Should I be tested for COVID-19?
If you develop symptoms such as fever, cough, and/or difficulty breathing, have been in close contact with a person known to have COVID-19, or have recently traveled from an area with ongoing spread of COVID-19, stay home and call your healthcare provider. Older patients and individuals who have severe underlying medical conditions or have reduced immune systems should contact their healthcare provider early, even if their illness is mild. Your doctor will determine if you have signs and symptoms of COVID-19 and whether you should be tested. If you have severe symptoms, such as persistent pain or pressure in the chest, new confusion or inability to arouse, or bluish lips or face, seek care immediately. (Source: CDC, 3/16/20)
Where can I get tested for the COVID-19 virus?
Ask the physician who orders your test. Additional test sites are in development with some retail stores and other medical facilities developing drive-through testing in parking lots to allow for testing outside the healthcare facility. Quest and LabCorp patient service centers currently do not collect specimens and request that you contact your healthcare provider for testing services and not go to a patient service center for testing. (Source: Quest Labs, 3/16/20)
How is the test performed?
If COVID-19 testing makes sense for you, your physician or a healthcare provider will collect your specimen (for example, nose or throat swab). Your respiratory specimens will then be sent to a lab for testing. Your doctor will contact you with your results.
How long does it take to get test results?
Ask your healthcare provider how long it will take to get your test results. Times may vary as new tests are in development by commercial labs that can provide results faster than currently available tests, which may take several days.
How much does the test for COVID-19 cost?
Medicare and many health insurers are waiving out-of-pocket co-pays and cost-shares of coronavirus (COVID-19) testing when prescribed by a physician in accordance with CDC guidelines. Self-insured health plan sponsors/employers cover testing at their discretion. Ask your employer or check with your medical carrier or health plan (call the phone number on the back of your member ID card) to confirm your coverage.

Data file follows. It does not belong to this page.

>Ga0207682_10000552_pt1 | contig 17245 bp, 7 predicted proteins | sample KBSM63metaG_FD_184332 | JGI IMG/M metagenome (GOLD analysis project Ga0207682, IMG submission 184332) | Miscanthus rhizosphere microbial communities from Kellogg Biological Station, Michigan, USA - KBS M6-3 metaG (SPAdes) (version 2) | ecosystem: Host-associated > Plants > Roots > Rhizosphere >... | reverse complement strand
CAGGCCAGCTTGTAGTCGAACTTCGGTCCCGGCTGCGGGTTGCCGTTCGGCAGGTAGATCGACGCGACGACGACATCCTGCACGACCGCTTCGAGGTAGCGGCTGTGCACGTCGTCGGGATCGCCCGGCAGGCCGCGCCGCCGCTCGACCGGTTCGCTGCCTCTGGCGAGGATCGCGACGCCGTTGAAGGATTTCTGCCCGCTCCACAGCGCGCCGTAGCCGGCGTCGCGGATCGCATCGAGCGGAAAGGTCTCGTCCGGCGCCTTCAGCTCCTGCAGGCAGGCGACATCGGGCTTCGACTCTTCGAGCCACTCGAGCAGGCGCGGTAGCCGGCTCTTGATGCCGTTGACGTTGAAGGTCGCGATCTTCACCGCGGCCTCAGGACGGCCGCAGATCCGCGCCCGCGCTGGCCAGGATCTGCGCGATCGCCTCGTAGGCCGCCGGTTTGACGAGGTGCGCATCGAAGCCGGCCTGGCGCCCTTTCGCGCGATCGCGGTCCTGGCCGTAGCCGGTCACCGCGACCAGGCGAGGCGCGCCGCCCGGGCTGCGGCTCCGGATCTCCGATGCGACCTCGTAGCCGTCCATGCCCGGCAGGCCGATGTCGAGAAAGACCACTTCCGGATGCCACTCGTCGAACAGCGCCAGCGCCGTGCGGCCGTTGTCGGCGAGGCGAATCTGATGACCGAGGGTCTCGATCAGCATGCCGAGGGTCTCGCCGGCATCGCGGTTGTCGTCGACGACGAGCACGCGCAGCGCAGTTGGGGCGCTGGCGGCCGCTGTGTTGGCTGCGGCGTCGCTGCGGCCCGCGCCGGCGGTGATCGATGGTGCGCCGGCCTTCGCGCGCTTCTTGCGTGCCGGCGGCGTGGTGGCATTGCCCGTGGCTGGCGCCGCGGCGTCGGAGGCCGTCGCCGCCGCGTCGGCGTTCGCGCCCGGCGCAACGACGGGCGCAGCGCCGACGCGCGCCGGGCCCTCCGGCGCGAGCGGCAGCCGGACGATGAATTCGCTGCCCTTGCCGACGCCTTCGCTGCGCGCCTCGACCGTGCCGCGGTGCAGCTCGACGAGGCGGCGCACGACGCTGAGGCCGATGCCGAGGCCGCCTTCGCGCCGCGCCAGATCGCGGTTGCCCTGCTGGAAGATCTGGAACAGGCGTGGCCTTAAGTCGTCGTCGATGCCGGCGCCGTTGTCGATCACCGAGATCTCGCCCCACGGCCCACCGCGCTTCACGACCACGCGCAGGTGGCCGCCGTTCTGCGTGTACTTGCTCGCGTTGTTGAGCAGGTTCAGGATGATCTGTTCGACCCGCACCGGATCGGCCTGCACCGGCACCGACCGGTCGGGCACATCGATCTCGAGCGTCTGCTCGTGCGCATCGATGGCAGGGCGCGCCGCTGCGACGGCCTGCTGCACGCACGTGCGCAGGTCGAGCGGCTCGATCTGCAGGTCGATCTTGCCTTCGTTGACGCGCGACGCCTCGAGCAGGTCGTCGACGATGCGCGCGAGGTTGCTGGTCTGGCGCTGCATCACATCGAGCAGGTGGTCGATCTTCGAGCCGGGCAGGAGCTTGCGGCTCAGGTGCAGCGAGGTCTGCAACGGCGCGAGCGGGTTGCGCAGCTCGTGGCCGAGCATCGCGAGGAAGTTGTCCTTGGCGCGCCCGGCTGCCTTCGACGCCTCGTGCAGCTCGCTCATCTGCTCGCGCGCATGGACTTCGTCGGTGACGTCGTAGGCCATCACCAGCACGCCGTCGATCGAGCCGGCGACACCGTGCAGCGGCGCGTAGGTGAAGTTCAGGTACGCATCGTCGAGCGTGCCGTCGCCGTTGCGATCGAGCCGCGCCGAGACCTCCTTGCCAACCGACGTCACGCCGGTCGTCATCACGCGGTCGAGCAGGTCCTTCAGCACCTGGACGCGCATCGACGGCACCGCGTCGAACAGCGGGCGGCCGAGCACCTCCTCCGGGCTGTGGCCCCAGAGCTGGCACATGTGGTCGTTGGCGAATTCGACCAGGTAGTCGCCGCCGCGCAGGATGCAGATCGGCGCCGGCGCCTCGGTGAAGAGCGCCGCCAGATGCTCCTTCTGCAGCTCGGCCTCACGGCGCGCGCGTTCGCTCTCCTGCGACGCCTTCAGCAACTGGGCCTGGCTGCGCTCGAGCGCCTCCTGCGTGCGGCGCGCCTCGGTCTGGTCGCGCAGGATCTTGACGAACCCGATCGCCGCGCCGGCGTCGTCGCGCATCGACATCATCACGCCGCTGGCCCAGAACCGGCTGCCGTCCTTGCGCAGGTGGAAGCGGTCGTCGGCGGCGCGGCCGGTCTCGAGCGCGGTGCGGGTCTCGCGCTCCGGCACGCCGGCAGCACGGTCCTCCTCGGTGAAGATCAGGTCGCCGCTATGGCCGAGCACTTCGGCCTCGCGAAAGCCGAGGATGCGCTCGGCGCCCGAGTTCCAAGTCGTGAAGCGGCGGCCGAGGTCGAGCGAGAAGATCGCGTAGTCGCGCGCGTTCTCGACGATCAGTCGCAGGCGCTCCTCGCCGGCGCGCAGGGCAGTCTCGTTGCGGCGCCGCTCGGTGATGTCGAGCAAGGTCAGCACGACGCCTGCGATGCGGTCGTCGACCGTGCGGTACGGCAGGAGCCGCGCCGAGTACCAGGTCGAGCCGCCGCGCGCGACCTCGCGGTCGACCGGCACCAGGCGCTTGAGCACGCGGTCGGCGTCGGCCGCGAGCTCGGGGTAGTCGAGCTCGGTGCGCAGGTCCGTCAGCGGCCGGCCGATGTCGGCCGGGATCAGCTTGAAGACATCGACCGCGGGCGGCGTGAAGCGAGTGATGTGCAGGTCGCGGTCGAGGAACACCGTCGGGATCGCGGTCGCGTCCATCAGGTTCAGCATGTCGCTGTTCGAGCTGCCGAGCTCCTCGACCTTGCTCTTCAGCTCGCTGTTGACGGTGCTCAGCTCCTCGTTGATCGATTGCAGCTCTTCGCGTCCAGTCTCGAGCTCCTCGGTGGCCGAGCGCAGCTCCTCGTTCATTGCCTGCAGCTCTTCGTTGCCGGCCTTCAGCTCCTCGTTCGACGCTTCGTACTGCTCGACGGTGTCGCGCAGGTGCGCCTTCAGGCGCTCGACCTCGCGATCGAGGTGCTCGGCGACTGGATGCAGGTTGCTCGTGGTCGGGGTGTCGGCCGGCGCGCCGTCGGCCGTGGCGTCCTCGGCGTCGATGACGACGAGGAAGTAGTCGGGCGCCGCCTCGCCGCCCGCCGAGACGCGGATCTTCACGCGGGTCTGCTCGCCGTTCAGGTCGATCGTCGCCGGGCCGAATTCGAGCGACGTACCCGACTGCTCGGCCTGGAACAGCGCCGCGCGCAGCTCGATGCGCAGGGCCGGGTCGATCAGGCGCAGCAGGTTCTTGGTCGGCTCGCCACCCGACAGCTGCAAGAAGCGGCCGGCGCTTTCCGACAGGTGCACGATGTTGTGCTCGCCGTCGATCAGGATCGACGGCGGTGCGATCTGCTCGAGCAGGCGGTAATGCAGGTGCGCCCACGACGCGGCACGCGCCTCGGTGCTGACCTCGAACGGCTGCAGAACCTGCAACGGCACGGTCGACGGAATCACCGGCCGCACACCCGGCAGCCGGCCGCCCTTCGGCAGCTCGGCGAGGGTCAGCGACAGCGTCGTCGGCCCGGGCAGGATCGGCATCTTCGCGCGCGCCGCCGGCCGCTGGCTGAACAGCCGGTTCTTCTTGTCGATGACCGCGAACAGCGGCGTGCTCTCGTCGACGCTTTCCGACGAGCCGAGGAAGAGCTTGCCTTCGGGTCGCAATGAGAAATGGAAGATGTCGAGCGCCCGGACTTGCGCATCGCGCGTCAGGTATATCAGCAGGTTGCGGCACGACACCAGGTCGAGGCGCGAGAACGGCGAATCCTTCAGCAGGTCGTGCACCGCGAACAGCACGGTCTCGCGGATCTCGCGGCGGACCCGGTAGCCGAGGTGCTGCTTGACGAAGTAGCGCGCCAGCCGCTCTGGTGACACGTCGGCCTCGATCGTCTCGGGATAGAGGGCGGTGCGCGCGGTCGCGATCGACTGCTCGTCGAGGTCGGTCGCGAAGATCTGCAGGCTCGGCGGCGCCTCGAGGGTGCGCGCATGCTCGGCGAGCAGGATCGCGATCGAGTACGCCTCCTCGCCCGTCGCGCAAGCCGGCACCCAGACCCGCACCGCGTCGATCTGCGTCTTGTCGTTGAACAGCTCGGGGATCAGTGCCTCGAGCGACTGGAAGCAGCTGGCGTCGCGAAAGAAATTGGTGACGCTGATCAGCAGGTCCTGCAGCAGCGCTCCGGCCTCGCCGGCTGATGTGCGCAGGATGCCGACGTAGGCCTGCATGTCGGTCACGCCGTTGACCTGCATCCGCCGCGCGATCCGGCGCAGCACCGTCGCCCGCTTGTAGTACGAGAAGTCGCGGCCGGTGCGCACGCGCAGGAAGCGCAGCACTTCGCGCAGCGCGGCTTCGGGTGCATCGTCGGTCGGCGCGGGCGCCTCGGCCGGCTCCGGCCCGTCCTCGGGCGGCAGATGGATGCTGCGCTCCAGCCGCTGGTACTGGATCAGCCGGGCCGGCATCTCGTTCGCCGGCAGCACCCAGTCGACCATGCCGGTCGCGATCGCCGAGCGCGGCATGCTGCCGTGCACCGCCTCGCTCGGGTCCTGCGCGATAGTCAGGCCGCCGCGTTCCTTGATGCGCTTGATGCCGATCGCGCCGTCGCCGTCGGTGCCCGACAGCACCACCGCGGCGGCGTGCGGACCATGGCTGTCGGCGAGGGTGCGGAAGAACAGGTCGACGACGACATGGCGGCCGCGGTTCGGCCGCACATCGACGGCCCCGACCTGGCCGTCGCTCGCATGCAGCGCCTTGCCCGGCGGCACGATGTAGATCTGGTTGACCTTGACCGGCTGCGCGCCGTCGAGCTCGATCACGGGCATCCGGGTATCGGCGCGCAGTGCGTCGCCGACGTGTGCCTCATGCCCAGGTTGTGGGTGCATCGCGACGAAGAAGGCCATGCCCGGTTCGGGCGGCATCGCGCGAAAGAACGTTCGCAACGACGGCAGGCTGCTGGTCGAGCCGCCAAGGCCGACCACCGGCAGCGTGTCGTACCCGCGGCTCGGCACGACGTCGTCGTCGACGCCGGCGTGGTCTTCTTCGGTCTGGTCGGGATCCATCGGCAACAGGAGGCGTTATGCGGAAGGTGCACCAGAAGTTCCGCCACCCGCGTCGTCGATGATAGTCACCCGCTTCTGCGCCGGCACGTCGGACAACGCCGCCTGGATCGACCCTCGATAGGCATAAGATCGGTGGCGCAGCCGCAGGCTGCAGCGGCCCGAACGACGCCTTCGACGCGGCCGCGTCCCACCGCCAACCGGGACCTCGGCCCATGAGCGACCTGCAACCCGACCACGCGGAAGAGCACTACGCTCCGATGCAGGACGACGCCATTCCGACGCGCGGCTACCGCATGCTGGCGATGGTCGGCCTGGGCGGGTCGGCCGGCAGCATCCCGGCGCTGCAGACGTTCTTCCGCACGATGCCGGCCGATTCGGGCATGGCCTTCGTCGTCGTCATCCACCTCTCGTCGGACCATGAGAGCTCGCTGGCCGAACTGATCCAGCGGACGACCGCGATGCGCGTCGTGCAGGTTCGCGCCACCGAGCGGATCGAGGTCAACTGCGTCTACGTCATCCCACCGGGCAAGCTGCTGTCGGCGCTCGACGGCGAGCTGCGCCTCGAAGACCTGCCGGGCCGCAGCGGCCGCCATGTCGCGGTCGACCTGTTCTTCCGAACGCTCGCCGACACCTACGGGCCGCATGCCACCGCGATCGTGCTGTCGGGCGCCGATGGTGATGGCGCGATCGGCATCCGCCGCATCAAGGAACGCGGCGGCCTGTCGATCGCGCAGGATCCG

Can a person test negative and later test positive for COVID-19?
A negative result using the CDC-developed diagnostic test means that the virus that causes COVID-19 was not found in the person’s sample. In the early stages of infection, it is possible the virus will not be detected. For COVID-19, a negative test result for a sample collected while a person has symptoms likely means that the COVID-19 virus is not causing their current illness. (Source: CDC, 3/16/20)
Please be advised that any and all information, comments, analysis, and/or recommendations set forth above relative to the possible impact of COVID-19 on potential insurance coverage or other policy implications are intended solely for informational purposes and should not be relied upon as legal advice. As an insurance broker, we have no authority to make coverage decisions as that ability rests solely with the issuing carrier. Therefore, all claims should be submitted to the carrier for evaluation. The positions expressed herein are opinions only and are not to be construed as any form of guarantee or warranty. Finally, given the extremely dynamic and rapidly evolving COVID-19 situation, comments above do not take into account any applicable pending or future legislation introduced with the intent to override, alter or amend current policy language.
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